What if we practiced love with those who call themselves Christians (or anything else) but practice hate?

A woman named Megan Phelps-Roper grew up in Westboro Baptist Church—that’s the church known for picketing things like veterans’ funerals holding signs about God’s wrath and vengeance. She took part in her first protests when she was only 5 years old. She was convinced she and her family were on the side of God and righteousness. She joined Twitter to take Westboro’s message to the digital world. And a crazy thing happened. Most people were just as awful as she expected. But some began to actually talk with her. And some of those conversations spilled over into real life. Over time, lifelong enemies became beloved friends. Friends who helped her see how toxic her world was. Which ultimately gave her the courage to leave it. Megan says, “they approached me as a human being, and that was more transformative than two full decades of outrage, disdain and violence.” This was love in action and it changed her life.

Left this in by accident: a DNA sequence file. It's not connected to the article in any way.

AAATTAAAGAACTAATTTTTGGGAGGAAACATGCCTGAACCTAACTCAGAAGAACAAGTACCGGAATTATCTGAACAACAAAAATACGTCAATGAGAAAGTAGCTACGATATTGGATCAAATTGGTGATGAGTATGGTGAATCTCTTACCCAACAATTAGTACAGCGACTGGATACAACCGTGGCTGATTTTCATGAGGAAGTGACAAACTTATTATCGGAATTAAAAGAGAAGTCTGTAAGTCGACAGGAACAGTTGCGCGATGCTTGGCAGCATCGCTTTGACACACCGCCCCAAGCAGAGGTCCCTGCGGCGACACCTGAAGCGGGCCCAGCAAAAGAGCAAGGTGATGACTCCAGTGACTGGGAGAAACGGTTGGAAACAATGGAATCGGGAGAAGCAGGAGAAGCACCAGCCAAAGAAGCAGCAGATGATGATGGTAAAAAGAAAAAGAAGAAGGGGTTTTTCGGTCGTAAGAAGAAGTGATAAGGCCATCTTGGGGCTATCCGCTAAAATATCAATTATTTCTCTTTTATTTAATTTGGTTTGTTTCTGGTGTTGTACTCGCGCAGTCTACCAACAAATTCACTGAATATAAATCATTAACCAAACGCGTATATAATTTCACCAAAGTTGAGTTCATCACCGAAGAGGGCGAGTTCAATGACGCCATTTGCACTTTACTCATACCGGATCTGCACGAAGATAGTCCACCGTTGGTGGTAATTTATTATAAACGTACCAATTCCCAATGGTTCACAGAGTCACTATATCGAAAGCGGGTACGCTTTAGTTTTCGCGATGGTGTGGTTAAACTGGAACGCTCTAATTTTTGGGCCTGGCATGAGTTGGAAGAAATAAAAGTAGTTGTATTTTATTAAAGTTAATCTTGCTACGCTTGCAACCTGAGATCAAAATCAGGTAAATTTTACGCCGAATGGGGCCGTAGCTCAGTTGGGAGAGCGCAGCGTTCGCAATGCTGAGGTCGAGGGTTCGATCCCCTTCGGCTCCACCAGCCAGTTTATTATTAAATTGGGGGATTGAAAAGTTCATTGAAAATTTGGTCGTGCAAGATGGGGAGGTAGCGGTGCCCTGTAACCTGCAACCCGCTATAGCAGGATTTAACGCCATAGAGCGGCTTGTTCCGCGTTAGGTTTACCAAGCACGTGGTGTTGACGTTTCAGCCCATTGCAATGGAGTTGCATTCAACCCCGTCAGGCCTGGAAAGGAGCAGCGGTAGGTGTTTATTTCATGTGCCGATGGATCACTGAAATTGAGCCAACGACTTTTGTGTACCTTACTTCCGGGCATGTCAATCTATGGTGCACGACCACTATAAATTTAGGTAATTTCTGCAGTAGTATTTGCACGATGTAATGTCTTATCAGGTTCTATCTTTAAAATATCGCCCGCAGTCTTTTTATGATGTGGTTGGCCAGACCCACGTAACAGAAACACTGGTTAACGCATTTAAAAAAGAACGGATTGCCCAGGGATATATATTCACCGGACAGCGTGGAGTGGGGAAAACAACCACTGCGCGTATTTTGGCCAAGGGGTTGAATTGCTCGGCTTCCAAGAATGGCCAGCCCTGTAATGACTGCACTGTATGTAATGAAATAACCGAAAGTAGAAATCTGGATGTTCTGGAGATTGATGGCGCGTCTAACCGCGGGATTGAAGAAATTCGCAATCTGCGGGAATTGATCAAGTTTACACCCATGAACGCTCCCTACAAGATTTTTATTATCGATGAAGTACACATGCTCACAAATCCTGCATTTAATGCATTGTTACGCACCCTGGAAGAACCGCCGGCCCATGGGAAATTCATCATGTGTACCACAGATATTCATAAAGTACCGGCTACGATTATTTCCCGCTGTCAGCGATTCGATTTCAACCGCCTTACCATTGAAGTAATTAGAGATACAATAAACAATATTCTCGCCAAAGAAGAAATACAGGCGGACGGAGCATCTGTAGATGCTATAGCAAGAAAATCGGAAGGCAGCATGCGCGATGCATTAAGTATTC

Because love is powerful.

The next time you’re with someone that’s hard for you to love because of your history together or because they annoy you or because they’re different in a way that makes it hard to be with them or because it’s past lunchtime and you’re hangry, try pausing and taking a breath and remember our invitation to LOVE. Love is how we interact with beings who are precious and delightful. That reflect God’s goodness and glory. It might help to picture how you’d treat an adorable baby who’s just learning to smile or a cute kitten or a fluffy dog.